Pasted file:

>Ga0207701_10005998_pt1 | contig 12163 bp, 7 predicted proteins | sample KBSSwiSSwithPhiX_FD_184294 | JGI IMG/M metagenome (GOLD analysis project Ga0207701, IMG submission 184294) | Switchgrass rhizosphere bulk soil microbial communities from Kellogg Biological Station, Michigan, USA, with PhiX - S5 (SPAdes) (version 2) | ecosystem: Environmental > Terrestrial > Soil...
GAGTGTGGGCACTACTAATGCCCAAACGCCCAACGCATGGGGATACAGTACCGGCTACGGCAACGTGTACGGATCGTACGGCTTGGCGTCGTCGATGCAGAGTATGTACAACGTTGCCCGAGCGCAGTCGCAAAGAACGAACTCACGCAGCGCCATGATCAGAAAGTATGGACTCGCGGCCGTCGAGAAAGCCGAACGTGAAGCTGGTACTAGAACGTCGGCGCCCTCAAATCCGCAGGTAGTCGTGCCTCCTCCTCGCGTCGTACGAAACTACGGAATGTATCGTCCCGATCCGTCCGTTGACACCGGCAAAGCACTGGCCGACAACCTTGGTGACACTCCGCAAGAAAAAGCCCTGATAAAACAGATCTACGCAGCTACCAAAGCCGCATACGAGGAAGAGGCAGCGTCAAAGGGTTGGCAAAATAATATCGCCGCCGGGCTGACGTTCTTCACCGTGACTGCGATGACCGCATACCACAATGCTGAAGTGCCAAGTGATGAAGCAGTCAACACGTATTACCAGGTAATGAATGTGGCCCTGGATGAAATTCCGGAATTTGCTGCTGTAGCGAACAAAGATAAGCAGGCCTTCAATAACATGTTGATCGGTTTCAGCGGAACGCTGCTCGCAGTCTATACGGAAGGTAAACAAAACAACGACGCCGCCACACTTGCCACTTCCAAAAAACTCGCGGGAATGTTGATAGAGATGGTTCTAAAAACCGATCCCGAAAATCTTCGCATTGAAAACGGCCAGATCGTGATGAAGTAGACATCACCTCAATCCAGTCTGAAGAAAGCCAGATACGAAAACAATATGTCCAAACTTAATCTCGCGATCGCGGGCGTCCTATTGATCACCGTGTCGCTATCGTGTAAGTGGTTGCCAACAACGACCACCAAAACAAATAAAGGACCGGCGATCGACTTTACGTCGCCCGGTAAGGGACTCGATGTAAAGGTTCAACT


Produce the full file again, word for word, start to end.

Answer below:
>Ga0207701_10005998_pt1 | contig 12163 bp, 7 predicted proteins | sample KBSSwiSSwithPhiX_FD_184294 | JGI IMG/M metagenome (GOLD analysis project Ga0207701, IMG submission 184294) | Switchgrass rhizosphere bulk soil microbial communities from Kellogg Biological Station, Michigan, USA, with PhiX - S5 (SPAdes) (version 2) | ecosystem: Environmental > Terrestrial > Soil...
GAGTGTGGGCACTACTAATGCCCAAACGCCCAACGCATGGGGATACAGTACCGGCTACGGCAACGTGTACGGATCGTACGGCTTGGCGTCGTCGATGCAGAGTATGTACAACGTTGCCCGAGCGCAGTCGCAAAGAACGAACTCACGCAGCGCCATGATCAGAAAGTATGGACTCGCGGCCGTCGAGAAAGCCGAACGTGAAGCTGGTACTAGAACGTCGGCGCCCTCAAATCCGCAGGTAGTCGTGCCTCCTCCTCGCGTCGTACGAAACTACGGAATGTATCGTCCCGATCCGTCCGTTGACACCGGCAAAGCACTGGCCGACAACCTTGGTGACACTCCGCAAGAAAAAGCCCTGATAAAACAGATCTACGCAGCTACCAAAGCCGCATACGAGGAAGAGGCAGCGTCAAAGGGTTGGCAAAATAATATCGCCGCCGGGCTGACGTTCTTCACCGTGACTGCGATGACCGCATACCACAATGCTGAAGTGCCAAGTGATGAAGCAGTCAACACGTATTACCAGGTAATGAATGTGGCCCTGGATGAAATTCCGGAATTTGCTGCTGTAGCGAACAAAGATAAGCAGGCCTTCAATAACATGTTGATCGGTTTCAGCGGAACGCTGCTCGCAGTCTATACGGAAGGTAAACAAAACAACGACGCCGCCACACTTGCCACTTCCAAAAAACTCGCGGGAATGTTGATAGAGATGGTTCTAAAAACCGATCCCGAAAATCTTCGCATTGAAAACGGCCAGATCGTGATGAAGTAGACATCACCTCAATCCAGTCTGAAGAAAGCCAGATACGAAAACAATATGTCCAAACTTAATCTCGCGATCGCGGGCGTCCTATTGATCACCGTGTCGCTATCGTGTAAGTGGTTGCCAACAACGACCACCAAAACAAATAAAGGACCGGCGATCGACTTTACGTCGCCCGGTAAGGGACTCGATGTAAAGGTTCAACT